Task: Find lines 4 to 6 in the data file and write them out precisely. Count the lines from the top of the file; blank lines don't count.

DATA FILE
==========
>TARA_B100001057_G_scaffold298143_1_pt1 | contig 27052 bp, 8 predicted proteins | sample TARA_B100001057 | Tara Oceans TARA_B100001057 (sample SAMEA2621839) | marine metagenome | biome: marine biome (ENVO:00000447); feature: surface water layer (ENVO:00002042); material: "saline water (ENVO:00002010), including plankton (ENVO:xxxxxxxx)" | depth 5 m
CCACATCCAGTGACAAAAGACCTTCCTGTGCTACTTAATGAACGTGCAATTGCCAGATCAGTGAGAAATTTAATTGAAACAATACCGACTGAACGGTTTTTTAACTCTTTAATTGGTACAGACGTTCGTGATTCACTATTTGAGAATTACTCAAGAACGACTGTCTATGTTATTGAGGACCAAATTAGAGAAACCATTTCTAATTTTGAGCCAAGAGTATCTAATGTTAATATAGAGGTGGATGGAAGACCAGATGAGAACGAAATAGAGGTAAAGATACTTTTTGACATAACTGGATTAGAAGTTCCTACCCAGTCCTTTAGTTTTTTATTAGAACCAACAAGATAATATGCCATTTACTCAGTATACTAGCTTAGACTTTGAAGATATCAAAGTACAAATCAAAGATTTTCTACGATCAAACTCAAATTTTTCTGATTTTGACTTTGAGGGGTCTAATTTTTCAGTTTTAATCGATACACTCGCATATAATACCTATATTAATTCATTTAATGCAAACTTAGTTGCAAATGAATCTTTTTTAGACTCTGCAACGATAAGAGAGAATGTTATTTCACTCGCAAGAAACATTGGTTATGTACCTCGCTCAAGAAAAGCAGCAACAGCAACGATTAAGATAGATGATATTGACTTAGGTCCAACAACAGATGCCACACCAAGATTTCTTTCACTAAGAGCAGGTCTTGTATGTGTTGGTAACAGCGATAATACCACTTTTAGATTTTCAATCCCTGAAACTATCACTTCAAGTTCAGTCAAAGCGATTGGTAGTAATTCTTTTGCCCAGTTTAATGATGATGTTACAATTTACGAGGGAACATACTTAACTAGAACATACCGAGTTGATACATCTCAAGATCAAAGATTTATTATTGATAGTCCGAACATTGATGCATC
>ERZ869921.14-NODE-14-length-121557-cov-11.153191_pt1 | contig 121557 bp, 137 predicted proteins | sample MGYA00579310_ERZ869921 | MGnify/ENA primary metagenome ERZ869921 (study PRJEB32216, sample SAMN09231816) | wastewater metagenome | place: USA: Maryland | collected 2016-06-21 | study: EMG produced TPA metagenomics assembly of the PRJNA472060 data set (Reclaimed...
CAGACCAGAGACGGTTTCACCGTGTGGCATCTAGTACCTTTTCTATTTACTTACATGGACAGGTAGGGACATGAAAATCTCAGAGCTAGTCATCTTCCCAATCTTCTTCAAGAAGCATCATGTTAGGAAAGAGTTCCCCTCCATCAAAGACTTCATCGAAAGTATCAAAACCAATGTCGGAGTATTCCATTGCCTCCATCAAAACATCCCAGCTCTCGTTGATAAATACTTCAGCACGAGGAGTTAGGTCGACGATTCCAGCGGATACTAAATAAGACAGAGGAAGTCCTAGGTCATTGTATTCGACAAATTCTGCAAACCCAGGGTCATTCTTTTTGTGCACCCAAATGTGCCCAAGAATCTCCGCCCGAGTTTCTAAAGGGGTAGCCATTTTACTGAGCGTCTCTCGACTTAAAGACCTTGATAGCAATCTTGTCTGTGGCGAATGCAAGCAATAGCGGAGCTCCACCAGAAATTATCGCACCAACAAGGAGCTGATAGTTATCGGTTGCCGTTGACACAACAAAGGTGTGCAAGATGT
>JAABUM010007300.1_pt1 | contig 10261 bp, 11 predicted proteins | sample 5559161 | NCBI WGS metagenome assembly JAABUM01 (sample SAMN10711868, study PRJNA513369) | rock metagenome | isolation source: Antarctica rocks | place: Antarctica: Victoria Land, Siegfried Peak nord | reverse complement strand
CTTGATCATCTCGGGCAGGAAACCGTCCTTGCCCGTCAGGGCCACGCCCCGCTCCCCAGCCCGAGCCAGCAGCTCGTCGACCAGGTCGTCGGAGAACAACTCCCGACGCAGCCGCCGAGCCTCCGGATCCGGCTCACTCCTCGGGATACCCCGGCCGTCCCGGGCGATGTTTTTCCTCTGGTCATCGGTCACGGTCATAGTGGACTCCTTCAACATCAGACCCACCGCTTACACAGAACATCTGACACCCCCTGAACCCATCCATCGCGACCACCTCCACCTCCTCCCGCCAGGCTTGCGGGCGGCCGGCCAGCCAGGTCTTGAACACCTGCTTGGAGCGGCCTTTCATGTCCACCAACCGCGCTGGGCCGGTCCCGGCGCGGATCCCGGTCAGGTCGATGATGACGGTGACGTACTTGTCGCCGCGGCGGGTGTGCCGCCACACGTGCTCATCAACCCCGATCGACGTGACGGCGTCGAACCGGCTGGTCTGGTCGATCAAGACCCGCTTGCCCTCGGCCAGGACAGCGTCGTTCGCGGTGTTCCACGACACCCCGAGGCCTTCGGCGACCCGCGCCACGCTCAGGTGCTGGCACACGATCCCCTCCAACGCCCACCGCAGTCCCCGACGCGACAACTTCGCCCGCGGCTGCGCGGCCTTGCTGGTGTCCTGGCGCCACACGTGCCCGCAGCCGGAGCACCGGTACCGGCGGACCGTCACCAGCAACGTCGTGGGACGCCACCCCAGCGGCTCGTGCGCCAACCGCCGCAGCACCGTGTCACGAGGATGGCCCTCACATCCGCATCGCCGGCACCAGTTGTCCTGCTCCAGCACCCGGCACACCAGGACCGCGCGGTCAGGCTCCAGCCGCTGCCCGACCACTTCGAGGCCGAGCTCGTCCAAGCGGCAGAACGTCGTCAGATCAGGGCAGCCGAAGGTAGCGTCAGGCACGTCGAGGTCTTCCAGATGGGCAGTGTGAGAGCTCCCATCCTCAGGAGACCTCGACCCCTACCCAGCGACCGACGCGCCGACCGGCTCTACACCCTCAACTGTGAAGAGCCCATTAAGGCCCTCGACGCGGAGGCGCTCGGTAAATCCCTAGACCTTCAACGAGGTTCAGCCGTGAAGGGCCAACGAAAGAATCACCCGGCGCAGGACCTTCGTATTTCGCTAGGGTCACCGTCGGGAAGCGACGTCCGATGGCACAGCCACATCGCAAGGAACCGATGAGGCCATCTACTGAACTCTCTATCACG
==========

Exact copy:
CAGACCAGAGACGGTTTCACCGTGTGGCATCTAGTACCTTTTCTATTTACTTACATGGACAGGTAGGGACATGAAAATCTCAGAGCTAGTCATCTTCCCAATCTTCTTCAAGAAGCATCATGTTAGGAAAGAGTTCCCCTCCATCAAAGACTTCATCGAAAGTATCAAAACCAATGTCGGAGTATTCCATTGCCTCCATCAAAACATCCCAGCTCTCGTTGATAAATACTTCAGCACGAGGAGTTAGGTCGACGATTCCAGCGGATACTAAATAAGACAGAGGAAGTCCTAGGTCATTGTATTCGACAAATTCTGCAAACCCAGGGTCATTCTTTTTGTGCACCCAAATGTGCCCAAGAATCTCCGCCCGAGTTTCTAAAGGGGTAGCCATTTTACTGAGCGTCTCTCGACTTAAAGACCTTGATAGCAATCTTGTCTGTGGCGAATGCAAGCAATAGCGGAGCTCCACCAGAAATTATCGCACCAACAAGGAGCTGATAGTTATCGGTTGCCGTTGACACAACAAAGGTGTGCAAGATGT
>JAABUM010007300.1_pt1 | contig 10261 bp, 11 predicted proteins | sample 5559161 | NCBI WGS metagenome assembly JAABUM01 (sample SAMN10711868, study PRJNA513369) | rock metagenome | isolation source: Antarctica rocks | place: Antarctica: Victoria Land, Siegfried Peak nord | reverse complement strand
CTTGATCATCTCGGGCAGGAAACCGTCCTTGCCCGTCAGGGCCACGCCCCGCTCCCCAGCCCGAGCCAGCAGCTCGTCGACCAGGTCGTCGGAGAACAACTCCCGACGCAGCCGCCGAGCCTCCGGATCCGGCTCACTCCTCGGGATACCCCGGCCGTCCCGGGCGATGTTTTTCCTCTGGTCATCGGTCACGGTCATAGTGGACTCCTTCAACATCAGACCCACCGCTTACACAGAACATCTGACACCCCCTGAACCCATCCATCGCGACCACCTCCACCTCCTCCCGCCAGGCTTGCGGGCGGCCGGCCAGCCAGGTCTTGAACACCTGCTTGGAGCGGCCTTTCATGTCCACCAACCGCGCTGGGCCGGTCCCGGCGCGGATCCCGGTCAGGTCGATGATGACGGTGACGTACTTGTCGCCGCGGCGGGTGTGCCGCCACACGTGCTCATCAACCCCGATCGACGTGACGGCGTCGAACCGGCTGGTCTGGTCGATCAAGACCCGCTTGCCCTCGGCCAGGACAGCGTCGTTCGCGGTGTTCCACGACACCCCGAGGCCTTCGGCGACCCGCGCCACGCTCAGGTGCTGGCACACGATCCCCTCCAACGCCCACCGCAGTCCCCGACGCGACAACTTCGCCCGCGGCTGCGCGGCCTTGCTGGTGTCCTGGCGCCACACGTGCCCGCAGCCGGAGCACCGGTACCGGCGGACCGTCACCAGCAACGTCGTGGGACGCCACCCCAGCGGCTCGTGCGCCAACCGCCGCAGCACCGTGTCACGAGGATGGCCCTCACATCCGCATCGCCGGCACCAGTTGTCCTGCTCCAGCACCCGGCACACCAGGACCGCGCGGTCAGGCTCCAGCCGCTGCCCGACCACTTCGAGGCCGAGCTCGTCCAAGCGGCAGAACGTCGTCAGATCAGGGCAGCCGAAGGTAGCGTCAGGCACGTCGAGGTCTTCCAGATGGGCAGTGTGAGAGCTCCCATCCTCAGGAGACCTCGACCCCTACCCAGCGACCGACGCGCCGACCGGCTCTACACCCTCAACTGTGAAGAGCCCATTAAGGCCCTCGACGCGGAGGCGCTCGGTAAATCCCTAGACCTTCAACGAGGTTCAGCCGTGAAGGGCCAACGAAAGAATCACCCGGCGCAGGACCTTCGTATTTCGCTAGGGTCACCGTCGGGAAGCGACGTCCGATGGCACAGCCACATCGCAAGGAACCGATGAGGCCATCTACTGAACTCTCTATCACG